Here’s a little piece of fun for you all - my predictions for the future of the mini industry. Things are a-changin’...
2011 - iPhone/iPad apps
Following the success of the (ill fated) Ex Illis system and Fantasy Flight Games’ Arkham Horror app, all the major tabletop gaming companies begin to release apps for portable devices. Each app typically includes custom dice, random cards and stat generators. The micro-payments resulting from the sale of these programmes amount to significant revenue and over the next twelve months every company’s core titles are supported by apps.
Late 2011 - retro-clones
As the current trend for retro clone (or “simulacra”) fantasy roleplaying games dies down, it is picked up the the miniature wargaming community. Small indie publishers begin producing rules sets based on 70s and 80s games. These arrive as PDF downloads which are carefully crafted to mimic the low production values of the originals. Small miniature manufacturers follow suit and produce one-piece all-metal castings of adventurers and dungeon denizens. The trend lasts for about 18 months but the market is so small that, once the initial enthusiasm has passed it fades quickly. Fantasy Flight Games detects the trend and re-issues more old Games Workshop titles with retro-clone inspired artwork. These games outlive the trend in the miniatures market.
2012 - New Games Workshop movies
Following the success of Ultramarines GW commissions a series of straight-to-DVD releases which are also available as downloads. These boast higher production values than the 2010 film but retain their all-star cast of voice actors. The films increasingly attract favorable reviews from the mainstream press and subsequently offers from Hollywood for a big-budget production. The company is put in a difficult position by this courtship and has to decide if it wants to release its IP to the movie industry and reap the financial rewards, or continue to keep a hold of its ideas and pursue its present business model. The shareholders choose to follow the money and, as a result, Space Marines are seen on billboards the world over as the first American-funded title is released. The universe the movie is set in is toned-down and many in the gaming community eschew the film. The film receives a lukewarm response from cinema-goers but is commercially a modest success. The success of the merchandising sees Games Workshop position strengthened.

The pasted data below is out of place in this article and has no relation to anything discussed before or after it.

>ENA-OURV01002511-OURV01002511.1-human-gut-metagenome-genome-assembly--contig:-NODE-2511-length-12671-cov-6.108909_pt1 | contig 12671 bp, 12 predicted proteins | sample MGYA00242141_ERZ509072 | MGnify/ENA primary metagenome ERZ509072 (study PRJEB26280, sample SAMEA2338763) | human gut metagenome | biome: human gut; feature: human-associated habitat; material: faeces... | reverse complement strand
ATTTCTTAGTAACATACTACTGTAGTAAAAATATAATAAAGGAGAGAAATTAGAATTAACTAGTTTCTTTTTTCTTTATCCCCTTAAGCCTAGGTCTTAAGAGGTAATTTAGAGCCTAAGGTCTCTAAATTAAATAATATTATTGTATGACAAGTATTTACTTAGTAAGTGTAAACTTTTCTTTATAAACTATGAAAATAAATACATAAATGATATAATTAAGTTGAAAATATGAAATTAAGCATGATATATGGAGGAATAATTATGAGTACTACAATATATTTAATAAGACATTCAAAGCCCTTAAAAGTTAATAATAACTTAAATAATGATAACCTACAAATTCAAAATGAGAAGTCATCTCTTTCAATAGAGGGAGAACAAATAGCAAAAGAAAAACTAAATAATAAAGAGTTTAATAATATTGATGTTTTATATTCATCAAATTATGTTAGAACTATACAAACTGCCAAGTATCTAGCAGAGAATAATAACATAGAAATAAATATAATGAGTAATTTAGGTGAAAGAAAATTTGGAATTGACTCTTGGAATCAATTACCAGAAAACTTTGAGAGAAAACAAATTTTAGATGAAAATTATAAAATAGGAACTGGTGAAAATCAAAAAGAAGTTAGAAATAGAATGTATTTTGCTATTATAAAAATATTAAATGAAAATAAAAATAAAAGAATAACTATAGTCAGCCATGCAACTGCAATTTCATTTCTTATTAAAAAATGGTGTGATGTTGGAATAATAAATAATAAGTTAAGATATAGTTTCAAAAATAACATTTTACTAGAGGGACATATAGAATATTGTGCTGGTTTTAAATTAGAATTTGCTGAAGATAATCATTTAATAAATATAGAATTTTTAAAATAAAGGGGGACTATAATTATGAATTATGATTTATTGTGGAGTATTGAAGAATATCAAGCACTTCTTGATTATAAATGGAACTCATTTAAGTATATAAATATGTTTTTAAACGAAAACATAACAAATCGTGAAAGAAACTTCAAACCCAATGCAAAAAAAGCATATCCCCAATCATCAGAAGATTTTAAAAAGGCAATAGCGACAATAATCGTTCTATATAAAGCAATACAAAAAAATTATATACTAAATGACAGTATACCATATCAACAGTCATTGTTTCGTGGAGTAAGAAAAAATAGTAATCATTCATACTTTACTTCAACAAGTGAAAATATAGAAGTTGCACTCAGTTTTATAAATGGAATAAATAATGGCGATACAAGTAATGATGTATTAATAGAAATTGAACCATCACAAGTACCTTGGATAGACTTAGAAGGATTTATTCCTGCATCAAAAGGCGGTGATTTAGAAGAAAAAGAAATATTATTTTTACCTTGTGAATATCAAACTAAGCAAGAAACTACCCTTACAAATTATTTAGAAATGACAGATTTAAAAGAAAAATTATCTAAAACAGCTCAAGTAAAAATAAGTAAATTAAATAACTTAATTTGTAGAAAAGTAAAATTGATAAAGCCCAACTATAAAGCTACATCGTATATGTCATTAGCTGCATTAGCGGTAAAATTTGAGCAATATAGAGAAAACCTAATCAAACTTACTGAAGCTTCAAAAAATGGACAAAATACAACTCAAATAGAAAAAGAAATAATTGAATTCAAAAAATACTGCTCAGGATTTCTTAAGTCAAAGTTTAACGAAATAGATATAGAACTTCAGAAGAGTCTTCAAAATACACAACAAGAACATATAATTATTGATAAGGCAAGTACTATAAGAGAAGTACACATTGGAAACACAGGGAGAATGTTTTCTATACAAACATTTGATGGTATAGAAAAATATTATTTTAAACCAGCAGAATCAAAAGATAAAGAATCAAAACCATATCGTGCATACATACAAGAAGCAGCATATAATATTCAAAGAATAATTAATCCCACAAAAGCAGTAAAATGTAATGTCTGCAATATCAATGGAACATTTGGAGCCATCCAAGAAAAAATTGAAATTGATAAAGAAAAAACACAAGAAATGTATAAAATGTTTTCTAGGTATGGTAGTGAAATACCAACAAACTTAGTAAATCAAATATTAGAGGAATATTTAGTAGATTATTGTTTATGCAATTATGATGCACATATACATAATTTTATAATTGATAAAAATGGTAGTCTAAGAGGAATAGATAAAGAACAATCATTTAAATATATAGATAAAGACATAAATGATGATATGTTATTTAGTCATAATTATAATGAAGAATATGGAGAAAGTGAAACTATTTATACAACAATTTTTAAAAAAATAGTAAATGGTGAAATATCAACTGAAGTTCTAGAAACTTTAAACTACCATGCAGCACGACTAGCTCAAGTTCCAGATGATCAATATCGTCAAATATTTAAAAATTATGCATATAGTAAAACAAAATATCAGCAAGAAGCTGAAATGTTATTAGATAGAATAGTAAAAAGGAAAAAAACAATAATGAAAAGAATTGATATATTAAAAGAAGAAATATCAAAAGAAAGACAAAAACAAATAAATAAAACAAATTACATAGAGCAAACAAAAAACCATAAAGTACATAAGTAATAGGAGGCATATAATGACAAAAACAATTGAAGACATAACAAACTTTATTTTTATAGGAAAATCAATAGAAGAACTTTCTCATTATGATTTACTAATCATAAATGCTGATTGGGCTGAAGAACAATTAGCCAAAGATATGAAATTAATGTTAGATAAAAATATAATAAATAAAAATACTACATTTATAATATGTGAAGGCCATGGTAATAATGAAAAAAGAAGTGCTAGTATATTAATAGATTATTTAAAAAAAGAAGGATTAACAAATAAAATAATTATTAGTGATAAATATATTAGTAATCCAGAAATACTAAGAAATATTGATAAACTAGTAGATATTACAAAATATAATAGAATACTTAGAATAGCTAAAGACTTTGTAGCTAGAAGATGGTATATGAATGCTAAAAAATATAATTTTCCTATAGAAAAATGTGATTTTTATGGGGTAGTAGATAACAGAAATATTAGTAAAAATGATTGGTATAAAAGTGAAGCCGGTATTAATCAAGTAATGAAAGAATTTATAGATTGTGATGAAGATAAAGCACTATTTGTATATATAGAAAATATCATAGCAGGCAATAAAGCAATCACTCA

2013 - Touchscreen tables
Large multi-touch surface devices become available to consumers and find their way into living and gaming rooms across the world. It is not long before the game publishers develop birds-eye-view battle simulations which blend tabletop wargaming with the strategy games previously seen on desktop computers. These feature the purely plan-view of the traditional miniature games with animated units and real-time action. Those who prefer the gaming aspect of the hobby flock to this new technology. All the major publishers breath deeply and then invest heavily in producing or converting titles for the new iTable. Traditional miniatures and tabletop games continue to exist, but over the next three years the revenue they generate dwindles.
2014 - Home 3D printers
Simultaneously Epson and Canon release home desk-top 3D printers. These devices are quickly adopted by modelers who can now print CAD files for any object up to 512 cubic inches (8”x8”x8”). The first generation of devices have a physical resolution of .07 mm but this gradually shrinks. Soon model companies and miniature manufacturers are selling CAD files over the web to consumers. This has two consequences. The removal of production and distribution costs means that enthusiasts begin sculpting and selling their virtual models (known as “digital garage-kits”). Some of these sculptors become successful and make a living from crafting virtual kits. The second consequence is that a huge white market emerges as hobbyists either distribute CAD files illicitly, or 3D-scan old model kits to produce digital files which they then circulate. In the following years the hobby industry is entirely reshaped.
2017 - 3D printers go colour
The next generation of 3D printers are colour. Initially they produce objects with 16 colours, but this swiftly increases to photo-realistic colour up to 600dpi. The result is that the toy and model industry is further reshaped. McFarlane toys pioneers the print-and-play concept for their boutique lines and they are quickly followed by giants like Hasbro, Bandai and Disney. These lines are accompanied by paint-by-numbers software which allow the customer to choose the colourways they want for their toys. The miniature industry, now reduced to producing boutique sculpts for collectors and modelers, follows suite. Traditionalists insist that the “hand-painted look” is superior but many take a hybrid approach of printing their sculpts with the basic colour applied digitally and adding highlights by hand. However, the ever-increasing popularity of touchscreen-table wargames and the near-ubiquity of CAD-file piracy means that the miniature industry is effectively dead as a commercial venture.